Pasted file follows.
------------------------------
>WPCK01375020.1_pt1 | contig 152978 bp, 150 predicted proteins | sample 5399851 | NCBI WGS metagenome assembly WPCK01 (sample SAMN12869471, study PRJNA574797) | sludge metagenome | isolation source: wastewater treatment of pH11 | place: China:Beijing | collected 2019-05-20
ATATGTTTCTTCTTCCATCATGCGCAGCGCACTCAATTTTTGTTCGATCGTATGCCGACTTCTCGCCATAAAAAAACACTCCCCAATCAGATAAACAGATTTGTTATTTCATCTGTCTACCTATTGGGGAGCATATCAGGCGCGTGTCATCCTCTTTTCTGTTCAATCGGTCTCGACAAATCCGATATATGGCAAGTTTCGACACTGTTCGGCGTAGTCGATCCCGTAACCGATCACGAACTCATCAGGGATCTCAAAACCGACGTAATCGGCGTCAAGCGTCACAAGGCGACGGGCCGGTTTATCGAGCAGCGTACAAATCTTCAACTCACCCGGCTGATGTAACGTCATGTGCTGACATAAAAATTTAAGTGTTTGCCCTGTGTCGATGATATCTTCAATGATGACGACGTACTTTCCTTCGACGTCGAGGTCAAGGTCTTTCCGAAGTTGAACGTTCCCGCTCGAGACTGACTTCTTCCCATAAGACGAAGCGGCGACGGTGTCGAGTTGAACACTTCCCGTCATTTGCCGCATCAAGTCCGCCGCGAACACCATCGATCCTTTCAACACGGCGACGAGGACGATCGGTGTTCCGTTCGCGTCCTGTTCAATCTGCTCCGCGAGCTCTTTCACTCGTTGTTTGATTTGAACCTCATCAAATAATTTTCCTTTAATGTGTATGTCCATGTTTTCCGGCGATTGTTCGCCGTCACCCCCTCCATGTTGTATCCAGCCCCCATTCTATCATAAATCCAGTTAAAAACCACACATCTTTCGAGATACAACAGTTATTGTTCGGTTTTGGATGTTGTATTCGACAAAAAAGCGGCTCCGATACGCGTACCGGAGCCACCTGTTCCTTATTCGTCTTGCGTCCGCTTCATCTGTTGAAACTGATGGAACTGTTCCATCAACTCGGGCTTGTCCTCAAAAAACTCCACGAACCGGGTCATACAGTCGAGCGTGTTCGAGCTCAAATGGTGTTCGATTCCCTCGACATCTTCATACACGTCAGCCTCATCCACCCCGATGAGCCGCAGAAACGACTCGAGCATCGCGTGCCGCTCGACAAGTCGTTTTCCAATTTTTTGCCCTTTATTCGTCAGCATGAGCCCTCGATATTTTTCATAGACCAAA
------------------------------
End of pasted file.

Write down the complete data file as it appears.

>WPCK01375020.1_pt1 | contig 152978 bp, 150 predicted proteins | sample 5399851 | NCBI WGS metagenome assembly WPCK01 (sample SAMN12869471, study PRJNA574797) | sludge metagenome | isolation source: wastewater treatment of pH11 | place: China:Beijing | collected 2019-05-20
ATATGTTTCTTCTTCCATCATGCGCAGCGCACTCAATTTTTGTTCGATCGTATGCCGACTTCTCGCCATAAAAAAACACTCCCCAATCAGATAAACAGATTTGTTATTTCATCTGTCTACCTATTGGGGAGCATATCAGGCGCGTGTCATCCTCTTTTCTGTTCAATCGGTCTCGACAAATCCGATATATGGCAAGTTTCGACACTGTTCGGCGTAGTCGATCCCGTAACCGATCACGAACTCATCAGGGATCTCAAAACCGACGTAATCGGCGTCAAGCGTCACAAGGCGACGGGCCGGTTTATCGAGCAGCGTACAAATCTTCAACTCACCCGGCTGATGTAACGTCATGTGCTGACATAAAAATTTAAGTGTTTGCCCTGTGTCGATGATATCTTCAATGATGACGACGTACTTTCCTTCGACGTCGAGGTCAAGGTCTTTCCGAAGTTGAACGTTCCCGCTCGAGACTGACTTCTTCCCATAAGACGAAGCGGCGACGGTGTCGAGTTGAACACTTCCCGTCATTTGCCGCATCAAGTCCGCCGCGAACACCATCGATCCTTTCAACACGGCGACGAGGACGATCGGTGTTCCGTTCGCGTCCTGTTCAATCTGCTCCGCGAGCTCTTTCACTCGTTGTTTGATTTGAACCTCATCAAATAATTTTCCTTTAATGTGTATGTCCATGTTTTCCGGCGATTGTTCGCCGTCACCCCCTCCATGTTGTATCCAGCCCCCATTCTATCATAAATCCAGTTAAAAACCACACATCTTTCGAGATACAACAGTTATTGTTCGGTTTTGGATGTTGTATTCGACAAAAAAGCGGCTCCGATACGCGTACCGGAGCCACCTGTTCCTTATTCGTCTTGCGTCCGCTTCATCTGTTGAAACTGATGGAACTGTTCCATCAACTCGGGCTTGTCCTCAAAAAACTCCACGAACCGGGTCATACAGTCGAGCGTGTTCGAGCTCAAATGGTGTTCGATTCCCTCGACATCTTCATACACGTCAGCCTCATCCACCCCGATGAGCCGCAGAAACGACTCGAGCATCGCGTGCCGCTCGACAAGTCGTTTTCCAATTTTTTGCCCTTTATTCGTCAGCATGAGCCCTCGATATTTTTCATAGACCAAA